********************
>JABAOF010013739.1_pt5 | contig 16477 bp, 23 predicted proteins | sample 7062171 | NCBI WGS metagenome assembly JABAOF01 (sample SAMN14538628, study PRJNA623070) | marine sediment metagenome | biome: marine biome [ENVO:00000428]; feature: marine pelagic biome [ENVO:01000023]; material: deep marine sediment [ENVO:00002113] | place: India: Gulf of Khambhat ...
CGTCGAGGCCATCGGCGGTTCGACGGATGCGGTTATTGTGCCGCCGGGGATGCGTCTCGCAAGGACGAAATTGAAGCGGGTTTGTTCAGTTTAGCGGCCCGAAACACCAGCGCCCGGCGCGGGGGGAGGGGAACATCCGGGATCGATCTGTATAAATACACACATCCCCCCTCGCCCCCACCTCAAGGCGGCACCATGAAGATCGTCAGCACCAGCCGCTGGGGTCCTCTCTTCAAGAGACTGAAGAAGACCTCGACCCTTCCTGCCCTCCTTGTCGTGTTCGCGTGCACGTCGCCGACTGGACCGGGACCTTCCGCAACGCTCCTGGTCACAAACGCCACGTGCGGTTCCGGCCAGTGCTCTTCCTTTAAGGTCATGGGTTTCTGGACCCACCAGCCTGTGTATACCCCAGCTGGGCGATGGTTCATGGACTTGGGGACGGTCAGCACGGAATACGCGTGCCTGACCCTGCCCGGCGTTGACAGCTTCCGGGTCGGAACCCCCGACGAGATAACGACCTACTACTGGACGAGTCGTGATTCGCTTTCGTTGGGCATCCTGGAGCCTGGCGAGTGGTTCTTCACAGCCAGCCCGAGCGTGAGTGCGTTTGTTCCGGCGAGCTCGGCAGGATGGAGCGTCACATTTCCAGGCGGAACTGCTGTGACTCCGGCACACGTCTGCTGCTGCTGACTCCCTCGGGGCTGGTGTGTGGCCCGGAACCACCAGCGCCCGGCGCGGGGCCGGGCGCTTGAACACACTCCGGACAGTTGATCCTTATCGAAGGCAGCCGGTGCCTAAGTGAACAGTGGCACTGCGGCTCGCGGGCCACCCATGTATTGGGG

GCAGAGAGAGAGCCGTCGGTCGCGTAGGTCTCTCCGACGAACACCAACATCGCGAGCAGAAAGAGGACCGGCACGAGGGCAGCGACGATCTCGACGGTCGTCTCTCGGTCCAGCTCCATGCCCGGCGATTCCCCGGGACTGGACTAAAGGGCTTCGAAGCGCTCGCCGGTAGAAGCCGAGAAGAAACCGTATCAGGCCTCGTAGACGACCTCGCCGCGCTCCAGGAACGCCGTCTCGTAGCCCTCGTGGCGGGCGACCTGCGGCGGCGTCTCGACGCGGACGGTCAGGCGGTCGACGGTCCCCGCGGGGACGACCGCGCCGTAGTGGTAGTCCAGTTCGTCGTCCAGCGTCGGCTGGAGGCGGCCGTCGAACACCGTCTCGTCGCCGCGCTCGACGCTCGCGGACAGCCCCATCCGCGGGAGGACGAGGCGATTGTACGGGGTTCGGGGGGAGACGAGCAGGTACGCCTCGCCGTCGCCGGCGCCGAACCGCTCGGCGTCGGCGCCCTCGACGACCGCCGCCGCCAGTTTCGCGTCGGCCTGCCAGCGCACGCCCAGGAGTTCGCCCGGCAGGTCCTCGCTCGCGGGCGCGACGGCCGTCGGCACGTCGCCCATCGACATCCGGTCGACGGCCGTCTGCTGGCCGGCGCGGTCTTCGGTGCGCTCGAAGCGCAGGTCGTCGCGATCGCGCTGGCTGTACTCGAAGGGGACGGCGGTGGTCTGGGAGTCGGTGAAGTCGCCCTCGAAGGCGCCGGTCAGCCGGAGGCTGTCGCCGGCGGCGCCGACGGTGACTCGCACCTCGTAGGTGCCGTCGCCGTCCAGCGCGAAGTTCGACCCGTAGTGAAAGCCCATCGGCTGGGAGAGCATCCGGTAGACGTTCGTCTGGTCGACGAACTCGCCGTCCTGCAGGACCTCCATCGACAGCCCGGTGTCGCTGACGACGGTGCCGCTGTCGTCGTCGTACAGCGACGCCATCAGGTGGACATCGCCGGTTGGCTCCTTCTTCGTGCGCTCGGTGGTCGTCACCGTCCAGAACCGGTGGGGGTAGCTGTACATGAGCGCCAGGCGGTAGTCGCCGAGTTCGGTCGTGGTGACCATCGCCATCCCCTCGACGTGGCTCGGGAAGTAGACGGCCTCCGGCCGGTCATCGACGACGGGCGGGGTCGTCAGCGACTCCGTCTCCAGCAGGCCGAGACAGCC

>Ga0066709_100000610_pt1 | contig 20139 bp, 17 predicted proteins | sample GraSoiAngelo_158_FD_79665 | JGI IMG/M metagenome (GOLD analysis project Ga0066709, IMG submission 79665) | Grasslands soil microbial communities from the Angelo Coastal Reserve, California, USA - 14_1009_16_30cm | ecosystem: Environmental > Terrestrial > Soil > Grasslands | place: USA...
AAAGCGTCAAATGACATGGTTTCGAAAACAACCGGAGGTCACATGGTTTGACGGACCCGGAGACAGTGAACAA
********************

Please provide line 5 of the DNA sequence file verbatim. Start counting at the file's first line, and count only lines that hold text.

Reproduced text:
AAAGCGTCAAATGACATGGTTTCGAAAACAACCGGAGGTCACATGGTTTGACGGACCCGGAGACAGTGAACAA